Taking Cal Newport’s Deep Work Seriously

A U.S. civic worker. From Bureaucratics (2008)

One of the things I talk and write most about is reading. This is the puffer fish intellectualism of someone who has a lot to say yet knows that most of it has already been said. My bookshelf is a window into how much of my knowledge, and therefore my identity, is on loan from other people.

On the bookshelf of my Being, the most embarassing shelf is marked: Productivity. Every so often, I take a break from theories of societal collapse to learn how to respond to emails more efficiently. I love this self-help subgenre, and I hate that I love it. I’ve read Nir Eyal’s Indistractable, James Clear’s Atomic Habits, and Jenny Odell’s How to Do Nothing.

However, no productivity author has stuck with me quite like Cal Newport. I followed his 30-day ‘Digital Detox’ in Digital Minimalism and cut my phone usage from 2.5hrs/day to 40 minutes or so. I read Deep Work a while ago, but re-read it recently as part of my effort to read fewer books this year.

A central argument of Deep Work is that a trained, focused, and undistracted mind can do around three or four hours a day of meaningful work, but that those few hours will be highly productive and rich in insight. He’s speaking to what Mihaly Csikszentmihalyi calls the flow state, a situation in which we feel highly attuned with the task before us.

Newport has never had a social media account and speaks with the measured cadence of a retired woodworking teacher. His book evinces some amount of unacknowledged privilege — he mostly speaks to people engaged in high-value, well-remunerated intellectual labour. Entering into the flow state is impossible when one is working under impoverished, precarious conditions that push us to the limits of our health and well-being.

However, even the privileged who work in well-paid knowledge economy jobs find it challenging to flow with their work. The prevalence of bullshit jobs and petty power heirarchies blocks flow like a concrete dam. And when interpersonal problems are solved there are personal habits which prevent us from engaging in deep work. Digital distraction and dopamine addiction mean we struggle to flow with anything less rewarding than a slot machine. My own brain was raised on video games, so I long struggled to flow with anything that doesn’t involve catchy 8-bit tunes, gold medals and leaderboards.

Deep Work, then, should be seen as an aspirational goal, a vision for how knowledge work could be in a fairer society. It’s perhaps unsurprising that Newport’s newer books verge on, without ever quite entering into, structural critique. Digital Minimalism and A World Without Email each look at some of the structural reasons behind our failure to create conditions that support people engaging in deep work.

However, Newport would make the case that even many of us who could organise our life around Deep Work fail to do so. Indeed, people on higher incomes tend to work more hours than people on lower incomes. When Kelloggs conducted the first experiment in a six-hour work day, workers demanded that they work eight hours instead as they wanted all the new products being created in post-war consumerist America. For all the structural barriers to deep work, the biggest seems to be the hedonic treadmill — a drive for accumulation, capital growth, and conventionally-defined success.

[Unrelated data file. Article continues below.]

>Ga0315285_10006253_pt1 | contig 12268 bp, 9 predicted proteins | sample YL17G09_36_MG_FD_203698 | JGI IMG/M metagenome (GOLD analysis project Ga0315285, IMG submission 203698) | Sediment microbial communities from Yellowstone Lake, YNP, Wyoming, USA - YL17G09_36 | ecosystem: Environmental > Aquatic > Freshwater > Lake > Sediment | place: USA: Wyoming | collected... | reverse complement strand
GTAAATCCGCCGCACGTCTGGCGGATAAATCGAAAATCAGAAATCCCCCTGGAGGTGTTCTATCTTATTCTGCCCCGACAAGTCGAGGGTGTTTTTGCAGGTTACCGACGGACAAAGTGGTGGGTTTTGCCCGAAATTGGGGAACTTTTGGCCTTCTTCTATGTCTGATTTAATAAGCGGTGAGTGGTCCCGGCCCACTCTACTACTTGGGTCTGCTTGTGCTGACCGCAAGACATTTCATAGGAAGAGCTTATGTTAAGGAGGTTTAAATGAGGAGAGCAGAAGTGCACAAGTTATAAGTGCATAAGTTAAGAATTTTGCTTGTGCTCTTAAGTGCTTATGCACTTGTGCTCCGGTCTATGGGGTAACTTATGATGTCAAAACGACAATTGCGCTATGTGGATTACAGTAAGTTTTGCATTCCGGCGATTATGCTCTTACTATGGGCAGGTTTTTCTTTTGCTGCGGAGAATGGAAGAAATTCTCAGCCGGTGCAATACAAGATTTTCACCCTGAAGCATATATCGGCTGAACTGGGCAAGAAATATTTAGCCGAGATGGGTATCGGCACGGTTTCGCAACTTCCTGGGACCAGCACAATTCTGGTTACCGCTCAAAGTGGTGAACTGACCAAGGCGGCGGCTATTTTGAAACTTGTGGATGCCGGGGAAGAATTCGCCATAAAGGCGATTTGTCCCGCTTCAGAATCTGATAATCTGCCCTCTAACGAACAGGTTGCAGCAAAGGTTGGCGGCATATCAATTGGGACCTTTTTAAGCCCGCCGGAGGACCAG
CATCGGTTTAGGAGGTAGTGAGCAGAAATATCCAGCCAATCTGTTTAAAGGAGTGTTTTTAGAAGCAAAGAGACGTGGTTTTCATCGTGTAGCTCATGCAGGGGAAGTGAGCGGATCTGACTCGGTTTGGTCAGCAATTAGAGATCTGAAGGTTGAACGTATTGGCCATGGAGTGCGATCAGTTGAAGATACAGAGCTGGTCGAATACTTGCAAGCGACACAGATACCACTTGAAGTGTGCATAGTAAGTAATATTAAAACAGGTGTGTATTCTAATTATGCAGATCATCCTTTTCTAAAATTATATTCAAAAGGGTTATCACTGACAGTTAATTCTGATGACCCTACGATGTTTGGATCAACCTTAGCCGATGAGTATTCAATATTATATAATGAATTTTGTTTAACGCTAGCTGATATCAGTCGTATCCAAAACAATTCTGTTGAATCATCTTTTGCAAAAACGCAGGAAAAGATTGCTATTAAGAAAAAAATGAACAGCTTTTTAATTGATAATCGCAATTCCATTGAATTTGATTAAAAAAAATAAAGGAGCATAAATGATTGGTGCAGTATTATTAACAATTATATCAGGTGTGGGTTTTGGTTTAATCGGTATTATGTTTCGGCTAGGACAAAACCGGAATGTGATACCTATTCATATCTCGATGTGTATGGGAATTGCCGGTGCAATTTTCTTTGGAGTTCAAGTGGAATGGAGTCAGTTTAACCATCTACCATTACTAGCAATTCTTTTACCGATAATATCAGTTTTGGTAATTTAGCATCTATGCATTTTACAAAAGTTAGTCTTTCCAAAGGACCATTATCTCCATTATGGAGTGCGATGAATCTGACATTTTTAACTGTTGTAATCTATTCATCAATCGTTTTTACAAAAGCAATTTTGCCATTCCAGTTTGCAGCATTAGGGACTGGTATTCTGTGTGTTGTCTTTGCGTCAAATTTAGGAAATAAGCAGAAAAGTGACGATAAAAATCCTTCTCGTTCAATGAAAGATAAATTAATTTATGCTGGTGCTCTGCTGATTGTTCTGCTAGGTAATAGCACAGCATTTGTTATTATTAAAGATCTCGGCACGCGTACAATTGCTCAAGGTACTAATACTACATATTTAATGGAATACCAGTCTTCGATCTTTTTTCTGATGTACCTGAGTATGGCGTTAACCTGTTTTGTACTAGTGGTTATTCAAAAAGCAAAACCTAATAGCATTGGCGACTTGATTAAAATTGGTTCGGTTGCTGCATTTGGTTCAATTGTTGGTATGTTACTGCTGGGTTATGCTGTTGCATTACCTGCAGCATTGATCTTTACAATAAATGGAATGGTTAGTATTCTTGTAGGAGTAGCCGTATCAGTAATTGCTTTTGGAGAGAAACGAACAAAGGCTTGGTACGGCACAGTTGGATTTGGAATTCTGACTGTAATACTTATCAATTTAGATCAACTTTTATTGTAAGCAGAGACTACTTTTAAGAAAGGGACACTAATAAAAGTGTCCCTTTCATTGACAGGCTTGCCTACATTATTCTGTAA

Newport’s follow-up books, Digital Minimalism and A World Without Email, both hint at what is missing from Deep Work: A renunciation of excess. As his later books encourage us to give up our addiction to distracting technologies, Deep Work tacitly encourages us to give up work-as-identity and work-as-accumulation. I would argue that what Newport advocates for (these are my words, not his) is the minimalist idea of work for flow. At it’s apotheosis, work becomes something closer to playan activity undertaken only for its own sake.

There’s good evidence that hunter-gatherer societies only worked around 4 hours per day. They likely found work joyful and did not work for capital accumulation or social status. We should be careful about generalising from deep history, but there are certainly lessons to draw in terms of what we may need to renounce before seriously pursuing deep work.

There is little marginal value beyond working a few hours per day. If your work is mostly intellectual labour, you would benefit from working fewer hours and resting the mind — Plato hung out at the gymnasium, Carl Jung built a stone house, and Jenny Odell goes birdwatching. This is the space where ideas germinate, collide, and crosspollinate. It’s the space that ensures your hours of work have real value, generate real insight and can create meaningful social change.


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